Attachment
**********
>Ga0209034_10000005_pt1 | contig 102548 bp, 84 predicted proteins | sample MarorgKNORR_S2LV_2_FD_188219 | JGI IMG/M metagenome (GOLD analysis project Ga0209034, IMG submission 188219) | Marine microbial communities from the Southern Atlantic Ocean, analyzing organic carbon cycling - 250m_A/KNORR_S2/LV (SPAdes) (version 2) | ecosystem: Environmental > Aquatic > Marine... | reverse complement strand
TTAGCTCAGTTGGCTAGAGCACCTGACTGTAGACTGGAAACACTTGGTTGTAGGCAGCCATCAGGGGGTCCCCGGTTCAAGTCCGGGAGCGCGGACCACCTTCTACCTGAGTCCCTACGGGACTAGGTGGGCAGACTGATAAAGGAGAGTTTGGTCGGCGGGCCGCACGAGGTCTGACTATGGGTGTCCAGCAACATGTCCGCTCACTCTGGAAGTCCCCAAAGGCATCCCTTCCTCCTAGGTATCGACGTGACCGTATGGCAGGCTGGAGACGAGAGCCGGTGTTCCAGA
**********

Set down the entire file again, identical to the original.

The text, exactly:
>Ga0209034_10000005_pt1 | contig 102548 bp, 84 predicted proteins | sample MarorgKNORR_S2LV_2_FD_188219 | JGI IMG/M metagenome (GOLD analysis project Ga0209034, IMG submission 188219) | Marine microbial communities from the Southern Atlantic Ocean, analyzing organic carbon cycling - 250m_A/KNORR_S2/LV (SPAdes) (version 2) | ecosystem: Environmental > Aquatic > Marine... | reverse complement strand
TTAGCTCAGTTGGCTAGAGCACCTGACTGTAGACTGGAAACACTTGGTTGTAGGCAGCCATCAGGGGGTCCCCGGTTCAAGTCCGGGAGCGCGGACCACCTTCTACCTGAGTCCCTACGGGACTAGGTGGGCAGACTGATAAAGGAGAGTTTGGTCGGCGGGCCGCACGAGGTCTGACTATGGGTGTCCAGCAACATGTCCGCTCACTCTGGAAGTCCCCAAAGGCATCCCTTCCTCCTAGGTATCGACGTGACCGTATGGCAGGCTGGAGACGAGAGCCGGTGTTCCAGA